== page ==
Lawmakers say law expanding ignition interlocks will save lives

Lawmakers say law expanding ignition interlocks will save lives
Sara McKinney (Source: WAVE 3 News)
Sara McKinney (Source: WAVE 3 News)
Sen. Morgan McGarvey (Source: WAVE 3 News)
Sen. Morgan McGarvey (Source: WAVE 3 News)

LOUISVILLE, KY (WAVE) – Supporters of a new law that will expand the use of ignition interlocks say it will save lives.

The new legislation takes effect on Thursday, June 25.

The device is wired into a vehicles ignition system and the driver must blow into it, like a breathalyzer, in order to start the car. If the driver's blood alcohol level is over a .02, the car will not start.

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Sara McKinney's brother was killed by a drunk driver in 1992. Since then she has turned her pain into action in an effort to try to figure out what can stop repeat offenders from getting behind the wheel.

"There are some answers that can prevent other families from experiencing the same tragedy that we did and the answer that I saw through my research, the best one was the ignition interlock," McKinney said.

More than a decade ago, McKinney opened an ignition interlock installation center. She's seen the success stories and that's why she helped lobby to get Senate Bill 133 passed.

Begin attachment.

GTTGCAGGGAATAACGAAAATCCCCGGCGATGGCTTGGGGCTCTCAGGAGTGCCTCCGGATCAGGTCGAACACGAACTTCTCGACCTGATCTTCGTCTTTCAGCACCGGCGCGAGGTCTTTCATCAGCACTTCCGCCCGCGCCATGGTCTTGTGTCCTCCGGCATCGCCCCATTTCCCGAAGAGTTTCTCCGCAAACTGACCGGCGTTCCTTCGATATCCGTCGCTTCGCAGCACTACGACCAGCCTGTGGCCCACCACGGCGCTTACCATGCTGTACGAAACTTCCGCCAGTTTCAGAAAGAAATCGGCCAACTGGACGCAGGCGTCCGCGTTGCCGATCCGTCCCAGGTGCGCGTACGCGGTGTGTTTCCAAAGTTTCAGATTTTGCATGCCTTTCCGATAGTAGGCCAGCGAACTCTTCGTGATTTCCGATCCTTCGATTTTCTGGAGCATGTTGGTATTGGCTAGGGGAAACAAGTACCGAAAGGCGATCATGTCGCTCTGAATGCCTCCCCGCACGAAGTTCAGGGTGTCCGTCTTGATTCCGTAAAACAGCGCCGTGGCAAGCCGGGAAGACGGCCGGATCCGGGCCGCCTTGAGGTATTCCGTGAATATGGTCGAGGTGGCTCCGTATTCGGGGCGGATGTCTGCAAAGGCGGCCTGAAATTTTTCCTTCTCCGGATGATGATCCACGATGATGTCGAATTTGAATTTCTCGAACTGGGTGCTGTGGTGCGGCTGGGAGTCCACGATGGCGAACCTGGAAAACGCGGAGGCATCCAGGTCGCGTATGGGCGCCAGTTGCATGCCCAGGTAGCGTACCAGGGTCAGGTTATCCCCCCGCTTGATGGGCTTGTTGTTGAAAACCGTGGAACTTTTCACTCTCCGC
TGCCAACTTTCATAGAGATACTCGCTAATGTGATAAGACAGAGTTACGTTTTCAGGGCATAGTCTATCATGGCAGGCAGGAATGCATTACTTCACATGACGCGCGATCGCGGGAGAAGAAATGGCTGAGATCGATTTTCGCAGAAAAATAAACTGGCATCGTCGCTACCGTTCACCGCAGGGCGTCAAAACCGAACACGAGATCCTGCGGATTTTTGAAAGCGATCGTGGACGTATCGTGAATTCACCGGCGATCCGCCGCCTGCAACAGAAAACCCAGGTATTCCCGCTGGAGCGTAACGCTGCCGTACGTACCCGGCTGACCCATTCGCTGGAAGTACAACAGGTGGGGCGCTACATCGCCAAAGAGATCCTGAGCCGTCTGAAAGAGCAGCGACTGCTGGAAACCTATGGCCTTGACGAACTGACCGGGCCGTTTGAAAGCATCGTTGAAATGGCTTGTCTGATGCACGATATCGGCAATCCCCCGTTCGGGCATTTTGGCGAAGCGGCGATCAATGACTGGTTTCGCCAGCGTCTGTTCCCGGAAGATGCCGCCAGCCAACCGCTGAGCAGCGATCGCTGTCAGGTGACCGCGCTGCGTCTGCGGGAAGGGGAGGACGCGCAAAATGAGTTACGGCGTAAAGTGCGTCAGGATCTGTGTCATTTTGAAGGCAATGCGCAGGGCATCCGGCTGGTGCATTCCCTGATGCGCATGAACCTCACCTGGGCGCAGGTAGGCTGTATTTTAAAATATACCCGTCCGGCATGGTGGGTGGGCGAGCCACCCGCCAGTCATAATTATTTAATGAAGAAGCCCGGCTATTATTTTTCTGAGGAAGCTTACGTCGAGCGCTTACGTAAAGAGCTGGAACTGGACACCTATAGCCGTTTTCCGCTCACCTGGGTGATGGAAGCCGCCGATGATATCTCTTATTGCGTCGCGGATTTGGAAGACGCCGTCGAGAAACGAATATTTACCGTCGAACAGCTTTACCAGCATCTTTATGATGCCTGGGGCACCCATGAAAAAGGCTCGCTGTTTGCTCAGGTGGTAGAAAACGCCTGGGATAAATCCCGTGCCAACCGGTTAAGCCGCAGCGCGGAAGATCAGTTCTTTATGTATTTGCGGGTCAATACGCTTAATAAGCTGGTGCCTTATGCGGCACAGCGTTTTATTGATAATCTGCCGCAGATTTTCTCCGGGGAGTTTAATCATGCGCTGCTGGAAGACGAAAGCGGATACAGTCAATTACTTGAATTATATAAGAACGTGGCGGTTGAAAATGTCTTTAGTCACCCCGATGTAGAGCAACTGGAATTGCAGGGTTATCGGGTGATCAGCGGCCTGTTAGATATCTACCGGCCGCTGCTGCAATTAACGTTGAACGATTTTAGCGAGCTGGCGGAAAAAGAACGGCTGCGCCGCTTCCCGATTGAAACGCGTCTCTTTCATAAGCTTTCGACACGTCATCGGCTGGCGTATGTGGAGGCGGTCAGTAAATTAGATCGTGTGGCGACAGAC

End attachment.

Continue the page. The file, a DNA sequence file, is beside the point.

"In the states that have passed an ignition interlock device, they have seen a 30 percent decrease in DUI fatalities," Sen. Morgan McGarvey, D-Louisville, said.

McGarvey said if it's a person's second DUI or if an aggravator is committed, it qualifies for ignition interlock.

"So if you are driving the wrong way on a highway, if you have a .15 blood alcohol content or higher, if you driving while intoxicated with kids in the car, these are the type of aggravators which will automatically put you in a pool for an ignition interlock device," McGarvey said.

The device could take the place of a suspended license and it comes at a cost.

"This is a punishment," McGarvey said. "You still have been caught and you have been convicted of driving under the influence, but it also allows you to operate a car still, but do so in a way that doesn't jeopardize anybody else's safety."

"While I know that just passing this law doesn't get us to where exactly we want to be, it's a great start," McKinney said. "I'm sure it will take us a couple years for everything to get ironed out, but it is a law that will save a lot of lives."

McGarvey said the devices do not cost the taxpayer anything. The offender would have to pay about $60 to $100 a month.

Most will be required to use ignition interlock for 18 months.

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